021 413 521
760A Dominion Road, Mt Eden, Auckland
info@pfslrentals.co.nz

TENANT

Periodic or Fixed-Term Tenancy

Tenants may choose between a periodic or fixed term tenancy.

A periodic tenancy is one that continues until either the tenant or the landlord gives written notice to end it.

A fixed-term tenancy only lasts for a set amount of time – for example, one year. The amount of time must be written on the tenancy agreement. The landlord or tenant can’t give notice to end a fixed-term tenancy early, so they both need to be very sure they want a fixed-term before they sign the tenancy agreement. Tenants should also think carefully about who they choose to live with when signing a fixed-term tenancy agreement with other tenants. If they fall out with one of the other tenants, they may not be able to get out of the tenancy.

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Tenant's Responsibilities

Tenant has duties and responsibilities as well.

Tenants responsibilities:

  • keep the premises reasonably clean and tidy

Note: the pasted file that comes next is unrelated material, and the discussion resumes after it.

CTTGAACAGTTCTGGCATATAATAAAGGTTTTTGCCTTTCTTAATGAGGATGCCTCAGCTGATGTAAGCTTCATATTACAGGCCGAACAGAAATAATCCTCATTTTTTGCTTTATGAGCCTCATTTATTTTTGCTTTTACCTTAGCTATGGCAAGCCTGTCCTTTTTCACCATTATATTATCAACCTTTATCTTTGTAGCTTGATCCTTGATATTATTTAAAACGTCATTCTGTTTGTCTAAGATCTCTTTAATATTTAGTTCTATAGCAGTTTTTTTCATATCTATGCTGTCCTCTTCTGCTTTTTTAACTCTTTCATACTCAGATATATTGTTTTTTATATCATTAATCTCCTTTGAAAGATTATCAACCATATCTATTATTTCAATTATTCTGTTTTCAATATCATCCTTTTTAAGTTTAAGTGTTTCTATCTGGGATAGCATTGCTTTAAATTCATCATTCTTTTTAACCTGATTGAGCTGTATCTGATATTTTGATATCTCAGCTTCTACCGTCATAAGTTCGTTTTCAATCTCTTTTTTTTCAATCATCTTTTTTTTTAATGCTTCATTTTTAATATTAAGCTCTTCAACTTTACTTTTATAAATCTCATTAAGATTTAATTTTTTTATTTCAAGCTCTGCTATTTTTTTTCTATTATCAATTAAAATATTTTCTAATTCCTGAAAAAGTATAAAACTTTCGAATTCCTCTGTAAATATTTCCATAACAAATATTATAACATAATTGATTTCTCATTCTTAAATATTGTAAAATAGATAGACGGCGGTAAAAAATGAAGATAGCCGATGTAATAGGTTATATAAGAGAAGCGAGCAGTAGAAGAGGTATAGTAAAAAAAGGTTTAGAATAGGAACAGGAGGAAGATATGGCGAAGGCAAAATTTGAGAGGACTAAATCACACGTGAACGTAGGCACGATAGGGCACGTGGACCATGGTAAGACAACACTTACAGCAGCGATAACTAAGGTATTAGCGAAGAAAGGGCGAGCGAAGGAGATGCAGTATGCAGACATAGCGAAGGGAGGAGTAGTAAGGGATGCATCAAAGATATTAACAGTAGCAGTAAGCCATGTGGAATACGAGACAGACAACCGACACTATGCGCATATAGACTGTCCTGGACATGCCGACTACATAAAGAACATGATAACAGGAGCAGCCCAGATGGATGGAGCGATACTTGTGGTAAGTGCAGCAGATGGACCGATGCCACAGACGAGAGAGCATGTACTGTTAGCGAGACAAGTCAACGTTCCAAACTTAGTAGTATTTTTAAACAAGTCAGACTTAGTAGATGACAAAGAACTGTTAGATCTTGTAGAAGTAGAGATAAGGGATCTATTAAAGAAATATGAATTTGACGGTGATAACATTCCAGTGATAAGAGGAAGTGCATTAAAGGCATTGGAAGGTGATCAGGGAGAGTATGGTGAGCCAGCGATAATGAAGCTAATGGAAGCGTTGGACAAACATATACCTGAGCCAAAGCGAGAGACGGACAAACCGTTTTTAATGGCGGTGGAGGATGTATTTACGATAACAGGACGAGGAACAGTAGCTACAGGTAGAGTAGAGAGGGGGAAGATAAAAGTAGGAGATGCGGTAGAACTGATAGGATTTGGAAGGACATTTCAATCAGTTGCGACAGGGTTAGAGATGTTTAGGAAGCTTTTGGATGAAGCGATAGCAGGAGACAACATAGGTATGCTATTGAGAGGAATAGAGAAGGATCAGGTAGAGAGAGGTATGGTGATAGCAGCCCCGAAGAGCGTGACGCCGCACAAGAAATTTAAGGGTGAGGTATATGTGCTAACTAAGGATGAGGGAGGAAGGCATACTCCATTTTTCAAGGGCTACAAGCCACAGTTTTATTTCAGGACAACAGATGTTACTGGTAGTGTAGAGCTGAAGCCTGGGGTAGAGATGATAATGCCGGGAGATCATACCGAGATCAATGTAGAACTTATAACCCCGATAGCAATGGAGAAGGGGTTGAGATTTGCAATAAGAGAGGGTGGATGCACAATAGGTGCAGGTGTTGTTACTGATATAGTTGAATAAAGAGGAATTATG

• notify the landlord as soon as any repairs are needed
  • use the premises principally for residential purposes
  • pay for outgoings they actually consume or use, such as: electricity, gas, telephone charges and metered water
  • notify the landlord as soon as possible if any damage occurs
  • leave the property clean and tidy, and clear of rubbish and possessions at the end of the tenancy
  • at the end of the tenancy, leave all keys and such things with the landlord. Leave all chattels supplied with the tenancy

Tenants must not:

  • withhold rent if the landlord cannot get repairs done
  • damage or permit damage to the premises
  • disturb the neighbours or the landlord’s other tenants
  • alter or attach anything to the premises without the landlord’s written consent
  • use the property for any unlawful purpose
  • exceed the maximum number of occupants as stated in the tenancy agreement

What the tenant must pay

The tenant must pay the costs of living in the house. These are things like:

  • electricity and gas, including refilling gas bottles (see below)
  • telephone and internet
  • water charges, if the water supplier charges on how much is used.

Here’s an easy way to work out what costs the tenant has to pay for: if the costs are charged only as a result of living in the house, then the tenant has to pay for them. For example, because the telephone company only charges when someone’s living in the house and has the phone connected, the tenant has to pay this cost.

The tenant doesn’t have to pay for any costs that the landlord has agreed in writing to pay.